Graduating high school and heading off to college is a rite of passage for many students. They are adults
in the eyes of the law but they are still your kids. In most cases we can navigate these distinctions, but
sometimes they come in conflict. At age 18, parents can no longer make legal decisions for them or
receive private information about them unless given permission. Not having that permission when your
child is living on their own for the first time can be stressful. To manage those challenges over the
coming years, there are three documents every college student should consider putting in place.

HIPAA Authorization Form – HIPAA stands for the Health Insurance Portability and Accountability Act.
The Privacy Rule of HIPAA draws boundaries around the disclosure of protected health information
(PHI), a welcome safeguard to our own health data. However, this might cause problems with your
college freshman who is now an adult. Without prior authorization, the only reason PHI can be shared is
for treatment purposes. Say your child is in a car accident and transported to the hospital. Imagine your
horror when the ER nurse informs you she is prohibited by law from sharing any health information with
you. Without this document, you have no more right to obtain medical details about your child than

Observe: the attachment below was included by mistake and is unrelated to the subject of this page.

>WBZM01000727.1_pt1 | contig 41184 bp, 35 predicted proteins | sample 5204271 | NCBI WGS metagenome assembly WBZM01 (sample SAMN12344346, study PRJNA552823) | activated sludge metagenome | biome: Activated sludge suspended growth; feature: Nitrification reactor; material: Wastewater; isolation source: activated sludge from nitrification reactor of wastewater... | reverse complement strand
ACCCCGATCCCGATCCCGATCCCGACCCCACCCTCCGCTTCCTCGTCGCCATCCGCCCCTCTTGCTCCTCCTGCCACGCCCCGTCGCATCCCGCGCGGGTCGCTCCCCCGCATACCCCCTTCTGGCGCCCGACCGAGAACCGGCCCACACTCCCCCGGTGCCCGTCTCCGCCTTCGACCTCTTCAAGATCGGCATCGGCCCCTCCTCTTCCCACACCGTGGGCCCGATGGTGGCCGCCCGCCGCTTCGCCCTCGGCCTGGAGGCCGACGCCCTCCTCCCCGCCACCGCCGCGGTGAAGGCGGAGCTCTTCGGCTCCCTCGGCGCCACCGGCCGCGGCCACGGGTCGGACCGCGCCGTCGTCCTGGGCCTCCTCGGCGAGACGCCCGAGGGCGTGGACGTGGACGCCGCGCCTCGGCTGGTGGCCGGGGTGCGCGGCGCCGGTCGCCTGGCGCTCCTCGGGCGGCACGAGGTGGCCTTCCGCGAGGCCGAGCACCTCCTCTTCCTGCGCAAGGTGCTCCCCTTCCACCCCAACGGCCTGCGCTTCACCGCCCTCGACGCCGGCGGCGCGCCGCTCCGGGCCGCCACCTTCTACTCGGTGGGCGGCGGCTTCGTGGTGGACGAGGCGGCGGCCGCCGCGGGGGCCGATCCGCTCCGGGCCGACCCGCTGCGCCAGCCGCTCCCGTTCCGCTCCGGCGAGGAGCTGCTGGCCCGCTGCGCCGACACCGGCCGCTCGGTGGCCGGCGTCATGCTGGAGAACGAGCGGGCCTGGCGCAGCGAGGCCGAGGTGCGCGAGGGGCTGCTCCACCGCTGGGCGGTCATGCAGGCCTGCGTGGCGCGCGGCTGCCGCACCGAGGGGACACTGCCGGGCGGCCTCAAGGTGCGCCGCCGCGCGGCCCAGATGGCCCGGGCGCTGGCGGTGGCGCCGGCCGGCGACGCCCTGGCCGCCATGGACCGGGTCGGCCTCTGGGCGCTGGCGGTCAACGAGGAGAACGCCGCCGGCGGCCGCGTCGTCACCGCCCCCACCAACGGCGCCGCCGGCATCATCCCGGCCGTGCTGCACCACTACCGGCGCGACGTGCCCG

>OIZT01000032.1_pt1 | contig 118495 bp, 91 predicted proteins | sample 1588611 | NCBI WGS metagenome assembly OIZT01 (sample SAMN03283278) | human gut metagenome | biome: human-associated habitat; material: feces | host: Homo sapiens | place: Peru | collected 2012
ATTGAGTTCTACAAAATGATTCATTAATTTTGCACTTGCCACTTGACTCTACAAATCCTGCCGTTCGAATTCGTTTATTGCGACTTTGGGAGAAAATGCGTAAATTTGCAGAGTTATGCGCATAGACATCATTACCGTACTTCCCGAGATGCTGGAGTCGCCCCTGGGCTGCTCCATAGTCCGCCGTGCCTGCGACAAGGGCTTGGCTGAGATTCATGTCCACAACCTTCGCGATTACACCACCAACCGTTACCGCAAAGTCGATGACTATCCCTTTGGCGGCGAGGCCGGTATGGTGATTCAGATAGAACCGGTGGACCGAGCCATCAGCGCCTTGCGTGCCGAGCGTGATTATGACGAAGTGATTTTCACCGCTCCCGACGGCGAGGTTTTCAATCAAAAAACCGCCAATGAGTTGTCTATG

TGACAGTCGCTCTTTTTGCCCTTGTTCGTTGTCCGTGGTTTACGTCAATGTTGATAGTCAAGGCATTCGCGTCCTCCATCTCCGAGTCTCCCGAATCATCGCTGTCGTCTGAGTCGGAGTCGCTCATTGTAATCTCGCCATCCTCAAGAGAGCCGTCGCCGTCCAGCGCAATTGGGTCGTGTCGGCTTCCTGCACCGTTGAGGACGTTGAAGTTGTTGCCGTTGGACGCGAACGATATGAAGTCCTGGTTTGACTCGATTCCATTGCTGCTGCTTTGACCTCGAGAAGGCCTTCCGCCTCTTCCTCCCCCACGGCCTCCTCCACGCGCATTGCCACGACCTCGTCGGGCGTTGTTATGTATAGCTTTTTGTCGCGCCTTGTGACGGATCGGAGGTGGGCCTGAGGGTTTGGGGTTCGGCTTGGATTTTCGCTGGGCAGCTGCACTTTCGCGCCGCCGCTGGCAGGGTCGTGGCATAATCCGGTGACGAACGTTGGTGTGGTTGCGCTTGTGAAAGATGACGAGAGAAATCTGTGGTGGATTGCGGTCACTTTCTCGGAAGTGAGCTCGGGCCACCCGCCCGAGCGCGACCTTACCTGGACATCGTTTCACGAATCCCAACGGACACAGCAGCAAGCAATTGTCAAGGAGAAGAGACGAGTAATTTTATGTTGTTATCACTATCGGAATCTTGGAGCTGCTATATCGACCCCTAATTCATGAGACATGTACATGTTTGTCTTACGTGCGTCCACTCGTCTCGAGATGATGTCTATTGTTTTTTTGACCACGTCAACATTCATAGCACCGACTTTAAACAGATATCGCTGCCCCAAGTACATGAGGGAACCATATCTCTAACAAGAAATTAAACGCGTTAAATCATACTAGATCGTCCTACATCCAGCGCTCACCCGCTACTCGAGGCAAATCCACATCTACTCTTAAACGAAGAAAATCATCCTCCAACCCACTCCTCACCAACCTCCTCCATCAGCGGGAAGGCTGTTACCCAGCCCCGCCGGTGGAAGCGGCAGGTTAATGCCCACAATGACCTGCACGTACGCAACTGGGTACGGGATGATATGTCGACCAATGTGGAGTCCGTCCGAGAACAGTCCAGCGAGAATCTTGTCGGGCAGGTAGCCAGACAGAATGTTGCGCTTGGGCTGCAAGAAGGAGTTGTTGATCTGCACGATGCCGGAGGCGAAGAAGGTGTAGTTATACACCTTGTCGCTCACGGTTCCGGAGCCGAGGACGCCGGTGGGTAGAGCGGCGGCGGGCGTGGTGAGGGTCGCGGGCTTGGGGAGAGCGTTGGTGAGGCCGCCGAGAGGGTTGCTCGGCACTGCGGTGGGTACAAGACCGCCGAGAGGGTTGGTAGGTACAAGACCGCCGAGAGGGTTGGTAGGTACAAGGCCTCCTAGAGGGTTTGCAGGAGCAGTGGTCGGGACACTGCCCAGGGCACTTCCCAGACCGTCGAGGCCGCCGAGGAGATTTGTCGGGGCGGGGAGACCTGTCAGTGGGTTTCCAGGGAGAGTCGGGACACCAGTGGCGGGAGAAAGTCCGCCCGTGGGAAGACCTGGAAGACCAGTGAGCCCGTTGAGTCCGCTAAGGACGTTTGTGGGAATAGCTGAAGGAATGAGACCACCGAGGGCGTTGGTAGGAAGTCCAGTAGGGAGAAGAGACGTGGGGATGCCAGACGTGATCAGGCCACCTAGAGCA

you do a stranger on the street.

Healthcare Power of Attorney – Called an advance directive, this refers to both a legal document and a
specific person with legal authority. It allows you to make healthcare decisions on your student’s behalf
and grants the ability to converse with their medical care providers. Not all states have the same law
regarding these documents. Some require notarization while others need merely be witnessed. In
some states, the HIPAA Authorization is part of the Power of Attorney forms, allowing access to the
information needed to have an informed discussion. Pay attention to the state laws where your child
will be educated, as well as any requirements of the college student health center.

General Durable Power of Attorney – Enables you to make financial or business decisions on your
student’s behalf. You can decide whether that power vests in you immediately or only if your student
becomes incapacitated. Say your student is studying abroad and realizes he needs to register his car, or
file his tax returns. A power of attorney would allow you to sign the necessary document on behalf of
your student. This document can also allow you to see your student’s grades, something they may not
agree with.

The access granted under these documents is not trivial, and it plays a key role to ensure proper
decisions are made on their behalf if they are unable to do so. Contact your estate planner for more
information. Your student is an adult now and can decide for themselves how to distribute these
powers. It is important that you and your student are clear on the reasons for the documents and how
they will be used if called into force.